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cisco firewall access rules

Posted on 2014-10-16
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Last Modified: 2014-10-16
Instead of having on the inside interface allow "ip any any". which ports\services should I allow so I can remove the "ip any any"? I can think of 80/443 and DNS, any other that I may need? I wouldnt want to remove the "ip any any" and then lock myself out.
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Question by:tolinrome
7 Comments
 
LVL 15

Expert Comment

by:Robert Sutton Jr
ID: 40384304
Your question is very vague especially when we cannot see your configuration that you are referring too. Please post a "sanitized copy" of your config and tell us what your overall intent is for us to better assist you in completing this task. Thanks.
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Author Comment

by:tolinrome
ID: 40384341
Its a new firewall with the default settings on the inside interface, which is "ip any any". There is no problem the way it is right now, but having "ip any any" pretty much opens it up to everything. I'm just thinking of general ports to open for common access to a few clients behind the firewall - 80/443, 53, other than that any suggestions as what to add? The reason is I do not want the "ip any any" and want to lock it down to only what is needed. But if I disable the any any I may not be able to get back in to make changes needed. Thanks.
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LVL 50

Expert Comment

by:Don Johnston
ID: 40384602
The default doesn't allow traffic inbound other than responses to traffic generated from the inside.

So no outside initiated traffic can get inside.

But as previously stated, it's hard to say without seeing the config.
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Author Comment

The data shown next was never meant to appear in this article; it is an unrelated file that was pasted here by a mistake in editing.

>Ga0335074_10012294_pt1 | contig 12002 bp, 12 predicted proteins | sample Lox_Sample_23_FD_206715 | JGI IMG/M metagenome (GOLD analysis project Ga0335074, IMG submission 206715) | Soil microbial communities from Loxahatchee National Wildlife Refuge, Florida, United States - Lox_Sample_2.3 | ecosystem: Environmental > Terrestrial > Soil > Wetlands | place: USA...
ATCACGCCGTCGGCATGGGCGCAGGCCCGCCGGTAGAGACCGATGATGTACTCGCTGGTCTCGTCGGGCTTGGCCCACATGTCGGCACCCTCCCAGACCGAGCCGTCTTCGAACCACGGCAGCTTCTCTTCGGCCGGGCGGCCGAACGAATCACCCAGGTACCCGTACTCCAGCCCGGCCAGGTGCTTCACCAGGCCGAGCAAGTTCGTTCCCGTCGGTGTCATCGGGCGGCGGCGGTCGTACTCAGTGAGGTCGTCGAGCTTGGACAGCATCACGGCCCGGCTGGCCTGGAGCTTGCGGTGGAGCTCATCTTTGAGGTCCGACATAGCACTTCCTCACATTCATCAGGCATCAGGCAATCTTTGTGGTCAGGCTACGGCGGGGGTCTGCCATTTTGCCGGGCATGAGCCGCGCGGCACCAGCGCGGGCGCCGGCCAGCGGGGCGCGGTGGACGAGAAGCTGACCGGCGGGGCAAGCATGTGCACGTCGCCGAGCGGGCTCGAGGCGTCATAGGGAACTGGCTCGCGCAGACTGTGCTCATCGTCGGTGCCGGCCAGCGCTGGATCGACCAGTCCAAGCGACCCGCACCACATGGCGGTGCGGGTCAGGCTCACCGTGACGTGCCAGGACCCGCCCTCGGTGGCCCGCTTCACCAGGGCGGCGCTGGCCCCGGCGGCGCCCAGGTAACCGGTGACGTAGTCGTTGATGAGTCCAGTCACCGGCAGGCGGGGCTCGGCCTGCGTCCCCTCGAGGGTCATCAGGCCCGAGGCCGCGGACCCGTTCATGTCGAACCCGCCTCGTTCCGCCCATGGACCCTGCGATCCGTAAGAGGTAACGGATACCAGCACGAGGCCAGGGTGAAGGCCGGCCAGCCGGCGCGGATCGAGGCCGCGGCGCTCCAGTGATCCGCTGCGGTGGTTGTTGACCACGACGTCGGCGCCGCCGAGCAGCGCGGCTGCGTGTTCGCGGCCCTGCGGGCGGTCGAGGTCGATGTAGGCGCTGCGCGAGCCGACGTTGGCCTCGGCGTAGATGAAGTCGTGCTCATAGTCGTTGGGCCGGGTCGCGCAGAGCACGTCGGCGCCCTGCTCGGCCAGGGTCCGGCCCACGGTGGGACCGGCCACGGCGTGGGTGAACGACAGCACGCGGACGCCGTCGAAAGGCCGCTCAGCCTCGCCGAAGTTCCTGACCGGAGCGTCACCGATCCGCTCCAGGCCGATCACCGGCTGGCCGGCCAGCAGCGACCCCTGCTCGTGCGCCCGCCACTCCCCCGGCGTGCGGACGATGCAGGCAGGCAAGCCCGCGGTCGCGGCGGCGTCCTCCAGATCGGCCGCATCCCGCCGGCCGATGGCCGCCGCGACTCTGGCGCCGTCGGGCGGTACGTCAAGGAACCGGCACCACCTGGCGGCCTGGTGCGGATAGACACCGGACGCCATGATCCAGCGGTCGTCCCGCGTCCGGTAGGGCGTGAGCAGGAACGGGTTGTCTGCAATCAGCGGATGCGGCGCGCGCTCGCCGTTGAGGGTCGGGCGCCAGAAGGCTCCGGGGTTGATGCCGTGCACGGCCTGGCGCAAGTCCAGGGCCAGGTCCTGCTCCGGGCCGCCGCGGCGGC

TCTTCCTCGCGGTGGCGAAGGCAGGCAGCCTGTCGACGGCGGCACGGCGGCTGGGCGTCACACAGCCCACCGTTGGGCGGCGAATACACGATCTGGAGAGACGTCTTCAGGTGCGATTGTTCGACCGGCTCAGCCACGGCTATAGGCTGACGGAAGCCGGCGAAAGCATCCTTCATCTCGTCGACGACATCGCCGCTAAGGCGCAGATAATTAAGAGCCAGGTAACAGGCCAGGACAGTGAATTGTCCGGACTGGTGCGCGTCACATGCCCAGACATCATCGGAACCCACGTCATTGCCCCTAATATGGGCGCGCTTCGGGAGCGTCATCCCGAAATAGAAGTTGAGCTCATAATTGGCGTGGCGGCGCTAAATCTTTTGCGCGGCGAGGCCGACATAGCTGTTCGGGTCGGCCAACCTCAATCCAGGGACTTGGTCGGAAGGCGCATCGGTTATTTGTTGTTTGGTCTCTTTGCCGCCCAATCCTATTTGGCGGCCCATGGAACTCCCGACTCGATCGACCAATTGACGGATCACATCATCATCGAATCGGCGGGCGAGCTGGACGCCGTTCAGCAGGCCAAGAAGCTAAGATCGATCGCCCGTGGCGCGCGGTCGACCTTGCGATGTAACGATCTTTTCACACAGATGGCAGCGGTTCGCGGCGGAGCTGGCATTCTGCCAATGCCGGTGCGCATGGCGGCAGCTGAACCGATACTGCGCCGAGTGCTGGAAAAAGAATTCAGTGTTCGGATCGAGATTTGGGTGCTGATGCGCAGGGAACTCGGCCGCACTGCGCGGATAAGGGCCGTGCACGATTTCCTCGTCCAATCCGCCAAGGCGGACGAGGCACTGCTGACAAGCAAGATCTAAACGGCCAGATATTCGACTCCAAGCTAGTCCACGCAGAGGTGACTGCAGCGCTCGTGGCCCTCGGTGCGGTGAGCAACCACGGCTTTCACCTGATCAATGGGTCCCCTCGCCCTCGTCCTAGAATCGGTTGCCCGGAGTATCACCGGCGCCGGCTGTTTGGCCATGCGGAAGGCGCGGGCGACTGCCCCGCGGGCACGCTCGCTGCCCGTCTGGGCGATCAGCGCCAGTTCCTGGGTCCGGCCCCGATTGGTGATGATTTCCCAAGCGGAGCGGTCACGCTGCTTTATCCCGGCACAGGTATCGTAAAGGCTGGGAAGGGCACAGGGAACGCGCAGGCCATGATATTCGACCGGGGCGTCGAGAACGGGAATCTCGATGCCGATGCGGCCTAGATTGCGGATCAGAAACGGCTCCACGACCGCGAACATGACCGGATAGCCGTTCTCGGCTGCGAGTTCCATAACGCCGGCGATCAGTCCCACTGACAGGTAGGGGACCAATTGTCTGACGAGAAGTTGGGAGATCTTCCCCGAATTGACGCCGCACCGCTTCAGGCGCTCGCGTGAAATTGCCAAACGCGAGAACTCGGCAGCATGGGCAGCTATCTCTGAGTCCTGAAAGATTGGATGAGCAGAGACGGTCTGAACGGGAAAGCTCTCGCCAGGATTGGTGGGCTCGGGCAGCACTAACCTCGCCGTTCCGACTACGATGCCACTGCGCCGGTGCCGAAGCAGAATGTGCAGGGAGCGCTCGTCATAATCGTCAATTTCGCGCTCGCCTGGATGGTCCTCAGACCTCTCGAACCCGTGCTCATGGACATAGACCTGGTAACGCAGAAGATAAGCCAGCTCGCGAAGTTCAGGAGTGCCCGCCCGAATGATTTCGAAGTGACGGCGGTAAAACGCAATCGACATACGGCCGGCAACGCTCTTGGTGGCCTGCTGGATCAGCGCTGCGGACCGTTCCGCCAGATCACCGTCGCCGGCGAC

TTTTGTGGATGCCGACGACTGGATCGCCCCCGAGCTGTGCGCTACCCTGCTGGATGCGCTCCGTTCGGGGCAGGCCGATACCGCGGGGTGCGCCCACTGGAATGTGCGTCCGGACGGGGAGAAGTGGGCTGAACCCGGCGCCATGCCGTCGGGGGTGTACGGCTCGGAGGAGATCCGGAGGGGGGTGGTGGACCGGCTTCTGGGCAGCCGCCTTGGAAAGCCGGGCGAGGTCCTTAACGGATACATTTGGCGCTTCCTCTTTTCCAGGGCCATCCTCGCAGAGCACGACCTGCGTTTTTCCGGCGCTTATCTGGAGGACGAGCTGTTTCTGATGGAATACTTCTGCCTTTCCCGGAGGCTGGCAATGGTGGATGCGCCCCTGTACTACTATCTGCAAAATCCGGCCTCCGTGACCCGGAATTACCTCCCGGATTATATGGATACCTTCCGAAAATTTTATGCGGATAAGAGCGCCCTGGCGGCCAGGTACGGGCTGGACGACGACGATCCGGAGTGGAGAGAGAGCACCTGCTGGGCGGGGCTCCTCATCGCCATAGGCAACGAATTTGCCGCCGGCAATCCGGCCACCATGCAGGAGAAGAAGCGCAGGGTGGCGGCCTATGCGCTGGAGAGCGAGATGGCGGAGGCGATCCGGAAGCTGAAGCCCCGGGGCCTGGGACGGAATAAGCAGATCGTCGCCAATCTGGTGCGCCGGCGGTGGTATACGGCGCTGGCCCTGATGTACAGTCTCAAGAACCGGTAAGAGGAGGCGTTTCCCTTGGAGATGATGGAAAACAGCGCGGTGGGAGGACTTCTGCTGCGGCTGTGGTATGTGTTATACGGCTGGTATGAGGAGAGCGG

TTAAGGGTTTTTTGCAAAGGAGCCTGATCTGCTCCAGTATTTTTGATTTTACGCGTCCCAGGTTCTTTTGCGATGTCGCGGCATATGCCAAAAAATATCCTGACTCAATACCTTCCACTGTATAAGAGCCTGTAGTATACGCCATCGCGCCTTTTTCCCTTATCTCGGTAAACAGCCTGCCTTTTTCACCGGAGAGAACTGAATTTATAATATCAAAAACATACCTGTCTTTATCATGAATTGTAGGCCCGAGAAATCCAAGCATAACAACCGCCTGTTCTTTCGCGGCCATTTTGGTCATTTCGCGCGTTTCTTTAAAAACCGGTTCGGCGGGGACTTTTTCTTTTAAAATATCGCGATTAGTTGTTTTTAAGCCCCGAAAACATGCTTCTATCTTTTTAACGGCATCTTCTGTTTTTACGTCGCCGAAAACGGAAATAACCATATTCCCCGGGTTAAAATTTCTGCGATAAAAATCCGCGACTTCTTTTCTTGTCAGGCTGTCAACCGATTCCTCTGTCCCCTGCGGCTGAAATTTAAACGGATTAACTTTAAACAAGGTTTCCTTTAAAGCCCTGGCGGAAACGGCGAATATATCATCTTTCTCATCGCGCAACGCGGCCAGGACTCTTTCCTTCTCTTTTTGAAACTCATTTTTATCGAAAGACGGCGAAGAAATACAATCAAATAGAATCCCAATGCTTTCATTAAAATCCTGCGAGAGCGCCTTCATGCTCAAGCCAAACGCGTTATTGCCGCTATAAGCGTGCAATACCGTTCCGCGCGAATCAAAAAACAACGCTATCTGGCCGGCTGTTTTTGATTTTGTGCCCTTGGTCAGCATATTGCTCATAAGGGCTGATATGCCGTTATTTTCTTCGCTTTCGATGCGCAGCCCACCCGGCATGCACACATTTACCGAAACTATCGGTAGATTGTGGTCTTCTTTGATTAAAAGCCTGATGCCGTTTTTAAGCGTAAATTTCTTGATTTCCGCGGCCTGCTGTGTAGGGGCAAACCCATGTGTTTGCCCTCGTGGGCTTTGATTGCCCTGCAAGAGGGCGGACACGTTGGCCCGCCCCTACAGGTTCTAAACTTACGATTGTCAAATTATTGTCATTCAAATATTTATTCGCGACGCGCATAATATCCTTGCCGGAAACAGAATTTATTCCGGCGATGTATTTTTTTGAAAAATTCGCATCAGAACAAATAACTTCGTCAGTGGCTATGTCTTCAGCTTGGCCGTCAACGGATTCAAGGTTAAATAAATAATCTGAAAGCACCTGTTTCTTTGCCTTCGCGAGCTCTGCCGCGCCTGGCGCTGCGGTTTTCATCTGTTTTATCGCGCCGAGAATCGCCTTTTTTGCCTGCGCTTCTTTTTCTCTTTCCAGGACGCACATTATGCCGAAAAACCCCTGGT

by:tolinrome
ID: 40384609
yes, but those responses generated from the inside need to have an acl for them to go out no?
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Expert Comment

by:Don Johnston
ID: 40384642
There won't be a response to outside initiated traffic because the inside host will never receive it.
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Accepted Solution

by:
Matt earned 500 total points
ID: 40384643
Even if you allow very narrow list of ports, you are still not protected because most of todays malicious code sends data from infected client using HTTP or HTTPS and this is valid traffic for router.

One idea might be to allow only your subnet to the internet (for example 10.10.10.0/24 is your local subnet - so some weird client with its own address won't be able to access public network - I assume you have turned off "IP Proxy-arp" to prevent help from router to the clients who don't have gateway):

permit ip 10.10.10.0 255.255.255.0 any

Then if you will allow streaming traffic, iTunes, Apple etc etc you will have to open high ports for Amazon, Apple, Facebook networks...
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Author Closing Comment

by:tolinrome
ID: 40384717
Thanks for the explanation.
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